Few people desire to live in a perpetual state of conflict. A constant battle is exhausting. Continual tension can lead to major spiritual, emotional, and physical problems. But avoiding conflict is just as unhealthy.
Unfortunately, the label of toxicity is applied too often. For example, criticism is not necessarily toxic, even when it is misguided. The critic becomes toxic only with elevated intensity and repeated frequency. A cantankerous spirit is annoying but not often toxic. Complaining is not synonymous with toxicity. If so, my young children would be the most toxic thing in my life. They are not.
Conflict can be healthy. The greatest art is produced at a point of tension. Innovation occurs when the heat of conflict rises. Accountability is difficult apart from some level of conflict.
Churches tend to have a culture of conflict avoidance or conflict pursuit. Some find a good balance, but many struggle. The personality of the pastor will drive the direction of the church. Firebrand pastors will create high levels of unnecessary conflict. Passive shepherds will hide problems to avoid necessary conflict.
How can you know the difference between conflict that is healthy or toxic? First, consider the source of toxicity. Though toxicity takes many forms, it ultimately derives from one of two places: foolishness or maliciousness. The foolish person does not intend harm but causes it through unwise choices. The malicious person intends to harm and uses it as leverage.
Ask yourself these six questions before making a conclusion about the toxicity of conflict.
1. What is the motivation? Start with your own motives. Do you desire good or harm? If spite is a driver, then you are likely acting in a toxic way. Also, do not assume the motives of others. If you don’t know, then ask them. When we feel conflict, the temptation is to assume the worst. Rarely are these assumptions accurate.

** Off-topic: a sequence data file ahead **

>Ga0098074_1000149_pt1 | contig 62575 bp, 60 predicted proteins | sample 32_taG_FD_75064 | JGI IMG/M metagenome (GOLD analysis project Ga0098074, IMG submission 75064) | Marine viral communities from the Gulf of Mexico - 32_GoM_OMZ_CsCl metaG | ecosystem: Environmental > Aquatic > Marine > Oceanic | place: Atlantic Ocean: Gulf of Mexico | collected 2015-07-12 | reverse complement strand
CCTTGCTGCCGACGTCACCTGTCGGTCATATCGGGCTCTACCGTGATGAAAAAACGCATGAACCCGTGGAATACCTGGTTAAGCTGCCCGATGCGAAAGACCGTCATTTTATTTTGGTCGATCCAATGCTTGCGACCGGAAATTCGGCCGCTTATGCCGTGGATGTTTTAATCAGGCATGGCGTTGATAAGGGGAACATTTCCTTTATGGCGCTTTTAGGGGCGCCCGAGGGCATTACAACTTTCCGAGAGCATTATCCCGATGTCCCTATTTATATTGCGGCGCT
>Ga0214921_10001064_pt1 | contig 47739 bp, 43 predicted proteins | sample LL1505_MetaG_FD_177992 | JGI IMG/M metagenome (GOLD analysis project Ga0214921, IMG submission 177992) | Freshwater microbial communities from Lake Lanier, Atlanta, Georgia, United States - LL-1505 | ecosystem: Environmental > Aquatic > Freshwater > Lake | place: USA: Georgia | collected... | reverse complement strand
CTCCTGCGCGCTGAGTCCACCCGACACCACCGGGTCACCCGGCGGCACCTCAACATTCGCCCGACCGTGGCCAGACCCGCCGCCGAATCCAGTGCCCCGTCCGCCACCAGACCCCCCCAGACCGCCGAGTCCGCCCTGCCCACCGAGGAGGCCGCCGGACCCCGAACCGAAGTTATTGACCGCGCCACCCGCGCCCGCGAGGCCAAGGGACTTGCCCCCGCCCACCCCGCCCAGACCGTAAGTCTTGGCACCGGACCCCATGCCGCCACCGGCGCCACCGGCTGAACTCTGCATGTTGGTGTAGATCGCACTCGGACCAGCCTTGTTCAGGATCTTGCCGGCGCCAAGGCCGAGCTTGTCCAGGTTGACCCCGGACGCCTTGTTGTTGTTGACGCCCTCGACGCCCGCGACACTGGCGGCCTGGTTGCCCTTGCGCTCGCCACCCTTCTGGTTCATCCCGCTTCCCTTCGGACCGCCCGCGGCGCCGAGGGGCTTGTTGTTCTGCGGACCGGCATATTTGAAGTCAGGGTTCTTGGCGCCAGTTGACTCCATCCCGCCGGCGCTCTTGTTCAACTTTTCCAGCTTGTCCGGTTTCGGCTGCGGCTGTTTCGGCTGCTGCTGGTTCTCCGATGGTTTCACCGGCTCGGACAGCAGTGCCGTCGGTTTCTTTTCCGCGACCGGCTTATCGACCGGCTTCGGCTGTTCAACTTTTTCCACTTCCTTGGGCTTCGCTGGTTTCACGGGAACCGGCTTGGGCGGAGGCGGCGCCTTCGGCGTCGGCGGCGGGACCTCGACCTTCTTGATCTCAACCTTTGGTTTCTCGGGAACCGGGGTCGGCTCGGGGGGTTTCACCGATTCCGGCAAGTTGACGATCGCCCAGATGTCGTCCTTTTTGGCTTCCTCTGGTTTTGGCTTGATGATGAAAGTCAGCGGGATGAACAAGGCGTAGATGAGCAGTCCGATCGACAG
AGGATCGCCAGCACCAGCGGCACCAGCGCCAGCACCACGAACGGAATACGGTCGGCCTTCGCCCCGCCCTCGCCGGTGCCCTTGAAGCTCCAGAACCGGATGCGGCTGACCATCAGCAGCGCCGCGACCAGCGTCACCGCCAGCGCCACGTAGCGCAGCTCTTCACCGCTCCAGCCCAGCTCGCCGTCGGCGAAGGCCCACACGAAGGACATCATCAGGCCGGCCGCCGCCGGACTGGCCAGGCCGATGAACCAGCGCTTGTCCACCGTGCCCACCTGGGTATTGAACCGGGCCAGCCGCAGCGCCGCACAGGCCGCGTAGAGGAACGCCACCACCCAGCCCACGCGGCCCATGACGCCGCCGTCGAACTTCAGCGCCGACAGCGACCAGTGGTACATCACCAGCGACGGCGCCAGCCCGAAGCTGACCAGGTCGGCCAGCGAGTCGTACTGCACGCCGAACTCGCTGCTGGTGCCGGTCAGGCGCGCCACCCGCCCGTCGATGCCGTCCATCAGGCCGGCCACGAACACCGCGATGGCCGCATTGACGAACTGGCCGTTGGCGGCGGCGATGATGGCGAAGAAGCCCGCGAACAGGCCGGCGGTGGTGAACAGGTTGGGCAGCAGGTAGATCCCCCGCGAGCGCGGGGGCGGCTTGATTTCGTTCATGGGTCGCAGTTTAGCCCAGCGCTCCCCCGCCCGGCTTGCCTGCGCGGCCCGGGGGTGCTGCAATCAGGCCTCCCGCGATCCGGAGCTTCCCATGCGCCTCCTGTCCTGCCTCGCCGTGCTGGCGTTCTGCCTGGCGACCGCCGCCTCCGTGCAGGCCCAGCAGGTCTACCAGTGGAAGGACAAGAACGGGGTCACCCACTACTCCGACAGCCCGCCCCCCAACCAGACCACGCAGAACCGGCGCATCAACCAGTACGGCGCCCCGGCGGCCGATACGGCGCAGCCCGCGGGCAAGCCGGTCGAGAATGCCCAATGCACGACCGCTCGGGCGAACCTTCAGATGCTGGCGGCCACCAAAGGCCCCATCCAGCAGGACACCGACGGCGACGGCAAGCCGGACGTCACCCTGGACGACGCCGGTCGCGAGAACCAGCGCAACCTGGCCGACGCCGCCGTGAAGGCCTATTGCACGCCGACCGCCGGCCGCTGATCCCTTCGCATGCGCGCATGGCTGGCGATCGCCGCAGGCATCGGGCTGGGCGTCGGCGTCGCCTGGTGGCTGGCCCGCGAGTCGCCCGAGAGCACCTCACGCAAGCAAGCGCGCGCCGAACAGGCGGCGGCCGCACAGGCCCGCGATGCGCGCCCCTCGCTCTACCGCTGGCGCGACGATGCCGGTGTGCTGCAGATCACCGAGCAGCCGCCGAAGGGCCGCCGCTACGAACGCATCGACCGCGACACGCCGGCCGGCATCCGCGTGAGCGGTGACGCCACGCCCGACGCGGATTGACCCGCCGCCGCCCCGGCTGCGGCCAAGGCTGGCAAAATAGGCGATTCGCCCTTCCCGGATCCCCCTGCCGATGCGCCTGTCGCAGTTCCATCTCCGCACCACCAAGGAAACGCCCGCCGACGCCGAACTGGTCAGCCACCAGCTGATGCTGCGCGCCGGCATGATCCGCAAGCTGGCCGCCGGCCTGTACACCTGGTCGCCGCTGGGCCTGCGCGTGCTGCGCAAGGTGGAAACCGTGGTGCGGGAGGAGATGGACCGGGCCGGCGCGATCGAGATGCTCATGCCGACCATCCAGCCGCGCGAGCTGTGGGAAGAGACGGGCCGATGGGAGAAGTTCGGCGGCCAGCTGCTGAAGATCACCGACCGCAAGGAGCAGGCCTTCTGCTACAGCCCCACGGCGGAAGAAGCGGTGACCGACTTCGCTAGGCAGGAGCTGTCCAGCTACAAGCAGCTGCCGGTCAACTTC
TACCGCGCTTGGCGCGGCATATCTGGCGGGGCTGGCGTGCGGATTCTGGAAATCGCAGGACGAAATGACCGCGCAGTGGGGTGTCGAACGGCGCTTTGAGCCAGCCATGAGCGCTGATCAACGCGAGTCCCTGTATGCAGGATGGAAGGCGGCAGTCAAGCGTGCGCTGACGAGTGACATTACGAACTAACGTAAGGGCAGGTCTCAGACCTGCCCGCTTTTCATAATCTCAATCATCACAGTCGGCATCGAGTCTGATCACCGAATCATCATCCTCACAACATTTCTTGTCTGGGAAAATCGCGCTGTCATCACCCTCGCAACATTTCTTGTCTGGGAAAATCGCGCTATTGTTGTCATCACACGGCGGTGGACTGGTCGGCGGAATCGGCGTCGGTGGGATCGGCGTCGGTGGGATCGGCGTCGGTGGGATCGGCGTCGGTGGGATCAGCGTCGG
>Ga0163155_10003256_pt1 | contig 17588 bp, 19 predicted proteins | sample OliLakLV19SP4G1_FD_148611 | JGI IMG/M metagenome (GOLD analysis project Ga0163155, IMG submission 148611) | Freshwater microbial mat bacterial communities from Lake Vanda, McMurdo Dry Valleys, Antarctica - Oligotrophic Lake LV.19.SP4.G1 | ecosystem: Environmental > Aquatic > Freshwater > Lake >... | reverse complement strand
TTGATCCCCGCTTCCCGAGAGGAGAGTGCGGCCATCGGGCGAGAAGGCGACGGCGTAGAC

2. What is the goal? One of the best ways to generate constructive conflict is to make your goals clear, concise, and unemotional. I’ve witnessed some intense church business meetings in which the people shouted across the room, and nobody had a clue what each party wanted. I’m not so sure they knew either.
3. Are you talking to people or about them? Gossip is a tell-tale sign of toxicity. Rather than talking about someone to others, go to the person and talk to them.
4. Is friction respectful or combative? Many years ago, I was too forceful with my team in a specific situation. I was in my 20s and leading more experienced and older staff. One of them nicknamed me “Sparky” at a particularly tense moment. Everyone laughed. The moniker became one of endearment. My wife even uses the term to this day. I still despise it. At the time, it was the staff’s way of diffusing the tension while still showing me respect.
5. Are you leading with questions or exclamations? Stop talking over people and ask more questions. Understanding comes through listening, not yelling.
6. Are you able to hang out afterward? One of the best tests of healthy conflict is the ability to hang out after a tense conversation. Toxicity sets in when people cannot be around each other. Healthy conflict helps people see differences without them disregarding each other.
Conflict is necessary for healthy relationships, especially in the church. Toxic conflict is manipulative, self-absorbed, foolish, and malicious, but healthy conflict seeks to understand and has a clear goal.